Recently, the oil market has been closely tied to how the economy performs – with traders using the S&P 500 as a proxy for overall economic activity. Because the economy has become some a dominant part of the oil price narrative, today’s FUELSNews focuses on the top three threats to the global economy – Interest Rates, Trade Tightening, and China’s Growth.
- Interest Rates and the Boom/Bust Cycle
The current bearishness hitting the stock market and other economic indicators is largely driven by interest rates. Interest rates are one of the most important factors affecting economic performance. One of the greatest hedge fund managers of all time, Ray Dalio, explains in a helpful animated video (I’d encourage you to invest the 30 min to watch it) that interest rates impact available credit, which in turn drives the boom and bust cycle we all know as expansion periods and recessions.
Low interest rates make it easy to borrow money – more money, more spending. That spending drives economic growth – the expansion period. At some point, though, interest rates become too low, and inflation kicks in (caused by too much available money). The Federal Reserve manages interest rates by setting the base lending rates to banks, lowering them to drive economic activity and raising them to curb inflation.
Higher interest rates make borrowing more expensive, meaning less money available for purchases. Right now, the Fed is hiking interest rates, sometimes called “deleveraging” because buyers have less available credit (leverage) to buy goods.
Added to the interest rate hikes is quantitative tightening. You may remember back in 2008 when the Fed chose to start buying trillions of dollars in government bonds and mortgage backed securities. Basically, the move injected more cash into the financial system (because the Fed gave money to the government and banks in exchange for those bonds), and more cash means more spending! Now, they’ve stopped buying, so the government and banks are having to find other investors to buy their bonds – leaving less leftover cash for consumption, and less cash means less spending.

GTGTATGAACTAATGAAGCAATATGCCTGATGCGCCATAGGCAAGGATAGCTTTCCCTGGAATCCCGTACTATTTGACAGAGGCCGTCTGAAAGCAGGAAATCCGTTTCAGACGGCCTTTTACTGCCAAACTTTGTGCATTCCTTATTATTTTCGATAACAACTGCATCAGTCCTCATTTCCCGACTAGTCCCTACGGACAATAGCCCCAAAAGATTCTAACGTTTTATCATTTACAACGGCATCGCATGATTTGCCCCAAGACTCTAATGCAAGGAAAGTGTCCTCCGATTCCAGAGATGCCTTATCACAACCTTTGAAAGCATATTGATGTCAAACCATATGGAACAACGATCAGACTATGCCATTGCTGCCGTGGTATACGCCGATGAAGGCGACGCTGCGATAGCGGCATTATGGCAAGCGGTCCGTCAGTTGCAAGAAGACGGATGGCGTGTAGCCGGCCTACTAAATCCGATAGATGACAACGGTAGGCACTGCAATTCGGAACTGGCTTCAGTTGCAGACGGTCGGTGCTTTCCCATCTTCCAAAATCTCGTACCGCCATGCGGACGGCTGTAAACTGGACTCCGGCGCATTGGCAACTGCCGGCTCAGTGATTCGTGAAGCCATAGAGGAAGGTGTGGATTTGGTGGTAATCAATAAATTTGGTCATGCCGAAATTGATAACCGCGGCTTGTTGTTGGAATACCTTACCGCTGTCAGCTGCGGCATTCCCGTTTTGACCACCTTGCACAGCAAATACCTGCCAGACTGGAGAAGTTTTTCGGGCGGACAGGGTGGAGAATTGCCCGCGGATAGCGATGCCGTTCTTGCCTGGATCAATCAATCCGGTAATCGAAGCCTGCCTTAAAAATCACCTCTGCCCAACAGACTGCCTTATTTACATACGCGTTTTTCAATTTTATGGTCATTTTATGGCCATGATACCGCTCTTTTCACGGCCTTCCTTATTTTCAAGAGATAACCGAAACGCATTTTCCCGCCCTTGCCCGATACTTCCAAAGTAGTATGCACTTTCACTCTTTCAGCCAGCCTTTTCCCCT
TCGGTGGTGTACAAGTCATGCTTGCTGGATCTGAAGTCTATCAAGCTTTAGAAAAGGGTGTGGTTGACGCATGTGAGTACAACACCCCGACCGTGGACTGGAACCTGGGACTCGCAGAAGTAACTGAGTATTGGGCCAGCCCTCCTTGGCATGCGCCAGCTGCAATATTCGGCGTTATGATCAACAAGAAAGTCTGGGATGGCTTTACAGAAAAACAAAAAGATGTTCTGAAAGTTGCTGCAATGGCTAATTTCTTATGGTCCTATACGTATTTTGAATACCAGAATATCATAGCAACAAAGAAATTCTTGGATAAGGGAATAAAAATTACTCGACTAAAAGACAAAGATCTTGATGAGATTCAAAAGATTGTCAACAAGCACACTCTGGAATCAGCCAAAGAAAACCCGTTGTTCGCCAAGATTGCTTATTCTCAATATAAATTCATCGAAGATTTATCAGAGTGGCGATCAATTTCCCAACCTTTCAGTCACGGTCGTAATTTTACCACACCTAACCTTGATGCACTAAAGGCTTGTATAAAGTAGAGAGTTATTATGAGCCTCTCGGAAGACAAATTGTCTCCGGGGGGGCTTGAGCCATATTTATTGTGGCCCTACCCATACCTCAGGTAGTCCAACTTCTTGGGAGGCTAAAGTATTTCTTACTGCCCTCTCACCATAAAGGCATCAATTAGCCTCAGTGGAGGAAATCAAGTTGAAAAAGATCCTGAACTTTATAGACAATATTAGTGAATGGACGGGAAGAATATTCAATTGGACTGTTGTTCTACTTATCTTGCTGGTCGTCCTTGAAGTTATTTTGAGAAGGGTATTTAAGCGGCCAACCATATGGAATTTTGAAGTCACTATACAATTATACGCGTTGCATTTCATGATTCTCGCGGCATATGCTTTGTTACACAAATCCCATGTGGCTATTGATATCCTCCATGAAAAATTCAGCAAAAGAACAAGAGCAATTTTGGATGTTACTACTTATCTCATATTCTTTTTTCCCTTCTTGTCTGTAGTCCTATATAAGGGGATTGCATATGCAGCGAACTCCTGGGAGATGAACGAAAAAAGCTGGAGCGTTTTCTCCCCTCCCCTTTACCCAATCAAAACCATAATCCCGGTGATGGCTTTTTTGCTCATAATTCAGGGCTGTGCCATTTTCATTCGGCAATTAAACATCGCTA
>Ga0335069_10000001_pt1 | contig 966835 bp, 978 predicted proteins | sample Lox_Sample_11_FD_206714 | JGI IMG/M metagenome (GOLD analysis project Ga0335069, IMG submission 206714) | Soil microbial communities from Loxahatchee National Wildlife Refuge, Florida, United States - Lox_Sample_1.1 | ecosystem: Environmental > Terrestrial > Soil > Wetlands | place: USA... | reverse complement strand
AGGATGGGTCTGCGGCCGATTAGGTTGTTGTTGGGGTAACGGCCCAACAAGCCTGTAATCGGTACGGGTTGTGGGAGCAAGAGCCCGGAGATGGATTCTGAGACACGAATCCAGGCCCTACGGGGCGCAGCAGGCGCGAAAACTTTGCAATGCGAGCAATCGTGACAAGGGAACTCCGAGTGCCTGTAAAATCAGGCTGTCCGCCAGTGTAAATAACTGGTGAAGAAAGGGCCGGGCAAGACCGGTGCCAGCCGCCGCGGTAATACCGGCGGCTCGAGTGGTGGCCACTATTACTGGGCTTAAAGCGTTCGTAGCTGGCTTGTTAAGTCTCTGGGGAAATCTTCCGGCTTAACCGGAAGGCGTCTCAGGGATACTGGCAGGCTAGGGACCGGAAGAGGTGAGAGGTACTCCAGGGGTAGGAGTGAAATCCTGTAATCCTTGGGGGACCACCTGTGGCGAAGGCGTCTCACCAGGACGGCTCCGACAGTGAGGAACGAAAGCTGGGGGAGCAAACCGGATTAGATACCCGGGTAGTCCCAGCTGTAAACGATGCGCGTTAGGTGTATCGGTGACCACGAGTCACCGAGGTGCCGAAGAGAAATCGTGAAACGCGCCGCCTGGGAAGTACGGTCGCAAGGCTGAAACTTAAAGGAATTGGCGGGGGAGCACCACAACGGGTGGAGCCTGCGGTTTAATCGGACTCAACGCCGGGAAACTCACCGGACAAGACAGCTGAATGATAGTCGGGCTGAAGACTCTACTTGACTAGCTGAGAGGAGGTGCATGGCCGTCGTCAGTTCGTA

Between higher interest rates and quantitative tightening, the economy is taking a double-hit. There’s less credit and less cash available, meaning spending has to come down. That’s why the stock market is taking such a hit right now – less excess spending money means fewer iPhones sold, fewer new cars driving off the lot, less companies advertising, etc. Ultimately, that reduced spending will translate to less fuel demand (lower prices), fewer job opportunities, and a potential recession.
- Global Trade
In addition to tightening interest rates and quantitative tightening, global trade has been slowing as countries are implementing protectionist policies. Leading the charge here is Donald Trump, who has famously challenged conventional wisdom on trade. Trump has put numerous new tariffs in place, ranging from product-specific tariffs on aluminum and steel to country-specific tariffs on China.
Global trade is deflationary, meaning it causes prices to go down – something global consumers love! Imagine that China can produce the cheapest electronics, Florida produces the cheapest oranges, and Japan produces the cheapest cars –global trade allows consumers to buy from the cheapest country in each category. Less money spent on required daily goods – food, fuel, shelter, etc – means more money left over, and as we said above, more money equals more spending!
Trade barriers halt this low-cost opportunity. Tariffs on China, for instance, make electronics more expensive for American consumers, meaning they have less money left over to spend on other products. Now, tariffs do have some counter-benefits – those higher prices allow domestic companies to compete and thrive while making larger profits. Those profits still equate to more spending (and therefore economic growth), but at the expense of domestic consumers and the other country that can produce cheaper.